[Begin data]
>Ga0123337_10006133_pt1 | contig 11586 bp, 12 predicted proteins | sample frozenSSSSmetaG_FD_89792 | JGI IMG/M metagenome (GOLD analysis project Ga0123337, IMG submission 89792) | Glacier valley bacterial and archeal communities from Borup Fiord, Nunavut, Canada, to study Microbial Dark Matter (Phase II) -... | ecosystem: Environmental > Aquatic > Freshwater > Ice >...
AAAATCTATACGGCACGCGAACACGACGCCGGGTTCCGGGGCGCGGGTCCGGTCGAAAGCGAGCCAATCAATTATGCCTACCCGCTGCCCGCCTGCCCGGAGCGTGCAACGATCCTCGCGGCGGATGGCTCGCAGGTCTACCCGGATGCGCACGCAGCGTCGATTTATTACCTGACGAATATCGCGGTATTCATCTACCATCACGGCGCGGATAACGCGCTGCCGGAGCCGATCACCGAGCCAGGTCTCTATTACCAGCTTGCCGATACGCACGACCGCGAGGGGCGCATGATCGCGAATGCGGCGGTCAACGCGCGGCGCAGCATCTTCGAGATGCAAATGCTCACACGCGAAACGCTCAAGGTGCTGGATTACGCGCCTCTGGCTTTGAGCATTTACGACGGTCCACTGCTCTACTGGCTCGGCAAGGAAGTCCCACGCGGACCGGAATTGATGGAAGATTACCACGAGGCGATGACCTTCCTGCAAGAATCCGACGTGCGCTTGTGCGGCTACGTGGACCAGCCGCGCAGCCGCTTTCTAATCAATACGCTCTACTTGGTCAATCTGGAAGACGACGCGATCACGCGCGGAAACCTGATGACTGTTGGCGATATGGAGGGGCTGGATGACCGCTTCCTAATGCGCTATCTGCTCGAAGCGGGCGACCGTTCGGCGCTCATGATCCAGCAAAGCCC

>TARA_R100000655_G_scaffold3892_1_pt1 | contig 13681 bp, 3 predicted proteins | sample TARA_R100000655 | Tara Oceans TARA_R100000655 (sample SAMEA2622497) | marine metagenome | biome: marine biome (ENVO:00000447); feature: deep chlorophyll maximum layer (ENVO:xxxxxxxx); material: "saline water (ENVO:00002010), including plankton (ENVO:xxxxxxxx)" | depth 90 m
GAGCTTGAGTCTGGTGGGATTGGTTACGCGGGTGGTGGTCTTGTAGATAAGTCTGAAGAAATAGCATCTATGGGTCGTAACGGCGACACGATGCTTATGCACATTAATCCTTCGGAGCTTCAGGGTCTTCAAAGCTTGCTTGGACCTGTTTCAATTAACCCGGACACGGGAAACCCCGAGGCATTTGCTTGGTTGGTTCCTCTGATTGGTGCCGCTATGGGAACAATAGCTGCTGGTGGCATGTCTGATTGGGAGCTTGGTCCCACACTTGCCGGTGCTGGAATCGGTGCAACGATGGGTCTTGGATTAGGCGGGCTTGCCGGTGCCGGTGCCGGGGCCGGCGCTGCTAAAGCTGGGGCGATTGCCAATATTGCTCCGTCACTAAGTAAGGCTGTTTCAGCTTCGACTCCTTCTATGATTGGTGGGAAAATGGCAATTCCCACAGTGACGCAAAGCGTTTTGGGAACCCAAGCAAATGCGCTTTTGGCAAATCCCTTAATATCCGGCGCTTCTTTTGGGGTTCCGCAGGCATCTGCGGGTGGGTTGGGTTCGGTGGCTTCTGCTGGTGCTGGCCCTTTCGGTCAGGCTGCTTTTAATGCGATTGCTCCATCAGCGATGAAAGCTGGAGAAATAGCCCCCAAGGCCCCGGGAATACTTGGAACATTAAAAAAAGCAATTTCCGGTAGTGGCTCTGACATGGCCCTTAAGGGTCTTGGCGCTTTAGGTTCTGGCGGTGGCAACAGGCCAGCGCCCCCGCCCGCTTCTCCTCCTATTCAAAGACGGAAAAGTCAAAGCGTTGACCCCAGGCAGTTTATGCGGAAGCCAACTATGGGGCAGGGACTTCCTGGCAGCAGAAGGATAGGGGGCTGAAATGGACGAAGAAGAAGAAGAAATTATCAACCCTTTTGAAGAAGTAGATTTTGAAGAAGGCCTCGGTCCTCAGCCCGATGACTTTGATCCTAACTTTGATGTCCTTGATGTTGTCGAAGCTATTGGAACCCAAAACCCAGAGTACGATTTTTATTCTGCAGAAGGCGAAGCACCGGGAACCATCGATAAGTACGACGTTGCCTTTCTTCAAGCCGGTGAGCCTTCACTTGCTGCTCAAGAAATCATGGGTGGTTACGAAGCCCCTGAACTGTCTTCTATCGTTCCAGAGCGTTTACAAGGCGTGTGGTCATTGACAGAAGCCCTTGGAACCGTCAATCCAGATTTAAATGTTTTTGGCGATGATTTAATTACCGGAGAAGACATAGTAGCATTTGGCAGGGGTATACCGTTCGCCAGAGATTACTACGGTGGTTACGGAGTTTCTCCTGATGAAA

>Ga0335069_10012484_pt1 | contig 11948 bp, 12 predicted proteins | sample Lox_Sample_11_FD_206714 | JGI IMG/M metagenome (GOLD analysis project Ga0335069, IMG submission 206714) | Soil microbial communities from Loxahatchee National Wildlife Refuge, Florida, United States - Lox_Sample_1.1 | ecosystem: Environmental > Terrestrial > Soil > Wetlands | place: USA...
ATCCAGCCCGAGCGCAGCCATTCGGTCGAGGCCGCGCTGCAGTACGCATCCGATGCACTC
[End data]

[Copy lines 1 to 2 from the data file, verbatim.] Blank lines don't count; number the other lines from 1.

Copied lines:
>Ga0123337_10006133_pt1 | contig 11586 bp, 12 predicted proteins | sample frozenSSSSmetaG_FD_89792 | JGI IMG/M metagenome (GOLD analysis project Ga0123337, IMG submission 89792) | Glacier valley bacterial and archeal communities from Borup Fiord, Nunavut, Canada, to study Microbial Dark Matter (Phase II) -... | ecosystem: Environmental > Aquatic > Freshwater > Ice >...
AAAATCTATACGGCACGCGAACACGACGCCGGGTTCCGGGGCGCGGGTCCGGTCGAAAGCGAGCCAATCAATTATGCCTACCCGCTGCCCGCCTGCCCGGAGCGTGCAACGATCCTCGCGGCGGATGGCTCGCAGGTCTACCCGGATGCGCACGCAGCGTCGATTTATTACCTGACGAATATCGCGGTATTCATCTACCATCACGGCGCGGATAACGCGCTGCCGGAGCCGATCACCGAGCCAGGTCTCTATTACCAGCTTGCCGATACGCACGACCGCGAGGGGCGCATGATCGCGAATGCGGCGGTCAACGCGCGGCGCAGCATCTTCGAGATGCAAATGCTCACACGCGAAACGCTCAAGGTGCTGGATTACGCGCCTCTGGCTTTGAGCATTTACGACGGTCCACTGCTCTACTGGCTCGGCAAGGAAGTCCCACGCGGACCGGAATTGATGGAAGATTACCACGAGGCGATGACCTTCCTGCAAGAATCCGACGTGCGCTTGTGCGGCTACGTGGACCAGCCGCGCAGCCGCTTTCTAATCAATACGCTCTACTTGGTCAATCTGGAAGACGACGCGATCACGCGCGGAAACCTGATGACTGTTGGCGATATGGAGGGGCTGGATGACCGCTTCCTAATGCGCTATCTGCTCGAAGCGGGCGACCGTTCGGCGCTCATGATCCAGCAAAGCCC